Jonesboro Green Beret fought for freedom

By Daniel Silliman


Mitch Young had a strong sense of his place in the world, and confidence in his call to duty.

"Ninety percent of people struggle to find what they want to do, what they want to be when they grow up," said Brent Young, Mitch's younger brother. "Mitch wasn't like that. He was doing exactly what he wanted to do. When he joined the Green Berets, he found his place in the world."

Master Sgt. Mitchell W. Young, a 39-year-old, special forces parachutist from Jonesboro, died on July 13, while on a reconnaissance mission in southern Afghanistan.

According to the Army, he was on his third tour of duty in Afghanistan and was the 546th American to die in that country during "Operation Enduring Freedom." His humvee hit a "pressure plated, improvised explosive device," Army officials reported.

A Jonesboro High School graduate, the son of Jane Young and the late Dutch Young, he had also served a tour in Iraq. He joined the Army in 1991, at the beginning of the Gulf War. In 1999, according to Army records, Young passed his Special Forces Qualification Course and earned the "Green Beret."

"It was what he wanted to do and what he was good at doing," said Brent Young, speaking from his mother's Jonesboro home, where the family gathered after hearing the news of their loved one's death.

Army records show that Mitch Young earned a long list of awards and decorations, including two Bronze Stars, a Meritorious Service Medal, a Joint Services Commendation Medal, three Army Commendation Medals, and seven service medals.

He was assigned to his final position -- Company B, 1st Battalion, 7th Special Forces Group, Airborne -- in October 2007, and was deployed to Afghanistan in May 2008.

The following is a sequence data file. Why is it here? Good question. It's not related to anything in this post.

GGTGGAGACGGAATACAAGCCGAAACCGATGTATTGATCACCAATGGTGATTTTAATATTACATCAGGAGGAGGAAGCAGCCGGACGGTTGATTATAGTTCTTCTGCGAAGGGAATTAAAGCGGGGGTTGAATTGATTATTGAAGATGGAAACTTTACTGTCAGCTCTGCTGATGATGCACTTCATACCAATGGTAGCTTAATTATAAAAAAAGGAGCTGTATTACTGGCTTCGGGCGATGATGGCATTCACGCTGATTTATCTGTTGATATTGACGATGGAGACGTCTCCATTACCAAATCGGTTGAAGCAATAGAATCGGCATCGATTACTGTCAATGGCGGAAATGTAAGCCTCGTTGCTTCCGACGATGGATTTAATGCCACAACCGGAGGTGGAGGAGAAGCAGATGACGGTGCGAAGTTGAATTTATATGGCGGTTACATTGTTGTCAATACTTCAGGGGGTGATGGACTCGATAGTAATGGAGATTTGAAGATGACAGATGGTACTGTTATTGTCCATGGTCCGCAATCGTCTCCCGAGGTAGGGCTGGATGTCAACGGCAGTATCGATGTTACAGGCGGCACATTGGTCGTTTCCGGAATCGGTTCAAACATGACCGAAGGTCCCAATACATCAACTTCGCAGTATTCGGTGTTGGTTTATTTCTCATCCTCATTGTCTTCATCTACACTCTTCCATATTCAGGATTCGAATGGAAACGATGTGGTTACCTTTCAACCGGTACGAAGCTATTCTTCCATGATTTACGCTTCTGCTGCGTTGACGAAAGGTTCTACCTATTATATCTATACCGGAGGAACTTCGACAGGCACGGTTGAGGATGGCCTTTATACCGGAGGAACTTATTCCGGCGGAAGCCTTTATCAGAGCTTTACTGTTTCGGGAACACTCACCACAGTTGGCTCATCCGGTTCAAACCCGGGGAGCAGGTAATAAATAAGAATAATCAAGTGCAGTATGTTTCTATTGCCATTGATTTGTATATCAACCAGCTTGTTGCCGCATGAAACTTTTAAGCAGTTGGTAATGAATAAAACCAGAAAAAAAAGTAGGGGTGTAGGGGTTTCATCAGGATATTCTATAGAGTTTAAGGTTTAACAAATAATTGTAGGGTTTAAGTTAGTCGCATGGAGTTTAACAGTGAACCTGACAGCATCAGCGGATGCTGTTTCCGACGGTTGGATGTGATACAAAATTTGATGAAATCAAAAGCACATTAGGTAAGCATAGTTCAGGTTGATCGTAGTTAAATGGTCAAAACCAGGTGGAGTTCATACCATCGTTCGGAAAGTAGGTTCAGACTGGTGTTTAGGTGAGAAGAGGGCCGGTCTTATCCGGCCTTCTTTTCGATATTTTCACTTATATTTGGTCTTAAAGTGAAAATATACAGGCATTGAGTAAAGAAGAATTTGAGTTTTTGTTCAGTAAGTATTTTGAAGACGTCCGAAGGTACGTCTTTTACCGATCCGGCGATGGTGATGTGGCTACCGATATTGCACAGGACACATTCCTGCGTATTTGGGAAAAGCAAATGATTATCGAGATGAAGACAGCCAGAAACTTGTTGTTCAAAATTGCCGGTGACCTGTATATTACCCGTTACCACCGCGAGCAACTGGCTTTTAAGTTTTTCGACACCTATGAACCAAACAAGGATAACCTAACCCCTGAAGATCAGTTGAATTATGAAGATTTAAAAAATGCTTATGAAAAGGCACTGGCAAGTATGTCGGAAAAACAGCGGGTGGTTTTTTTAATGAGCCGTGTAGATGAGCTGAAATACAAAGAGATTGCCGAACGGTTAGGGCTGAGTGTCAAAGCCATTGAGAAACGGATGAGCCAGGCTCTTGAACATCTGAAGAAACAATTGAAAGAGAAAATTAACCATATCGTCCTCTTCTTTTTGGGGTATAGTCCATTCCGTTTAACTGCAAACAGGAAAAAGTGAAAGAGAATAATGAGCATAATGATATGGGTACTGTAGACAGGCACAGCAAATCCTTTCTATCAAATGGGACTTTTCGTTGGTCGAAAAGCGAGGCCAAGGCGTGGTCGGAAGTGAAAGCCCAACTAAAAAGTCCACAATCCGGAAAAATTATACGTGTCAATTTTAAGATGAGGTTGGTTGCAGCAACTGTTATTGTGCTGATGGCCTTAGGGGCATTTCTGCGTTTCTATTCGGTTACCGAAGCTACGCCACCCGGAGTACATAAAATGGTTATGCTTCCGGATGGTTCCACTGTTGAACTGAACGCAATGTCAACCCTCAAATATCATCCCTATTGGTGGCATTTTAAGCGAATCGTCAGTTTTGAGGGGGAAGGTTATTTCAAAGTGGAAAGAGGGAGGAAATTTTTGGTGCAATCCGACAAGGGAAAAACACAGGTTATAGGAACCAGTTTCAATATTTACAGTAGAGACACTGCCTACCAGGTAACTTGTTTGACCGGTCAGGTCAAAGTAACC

Brent Young said the family hasn't finalized arrangements, but will hold a memorial in Clayton County and a burial in North Carolina. He said the family hoped Mitch Young would be remembered "exactly as he was."

"He was tough," Brent said, "but at the same time, that covered a very gentle soul. He was sympathetic and cared a lot for a lot of people."

Mitch Young believed in American rights and freedoms, and respecting the sacrifices made to protect and preserve those freedoms. In a letter, written to the Clayton News Daily on July 4, 2007, Young took a few paragraphs to put down his thoughts about service, sacrifice and respect.

"Today, our country has more freedoms and wealth than any other in the world," he wrote. "Even though less than 1 percent of the American population serves in the military, it is that sacrifice made by an individual to help protect and guarantee these freedoms."

Mitch Young encouraged everyone to take time to honor veterans and those who'd served the country. Sometimes, though, servicemen and women aren't around, to be thanked, and Mitch asked, in his letter, that everyone remember the military families.

He wrote: "If you are unable to thank a vet, say thanks to either the parents or the spouse of a vet, because they are the ones who worry the most, while the service member is away, protecting your freedoms."

Mitch Young is survived by his wife, Robyn, of Fayetteville, N.C.; his mother, Jane; his sister, Cheryl, of Peachtree City and his brother Brent., of Decatur.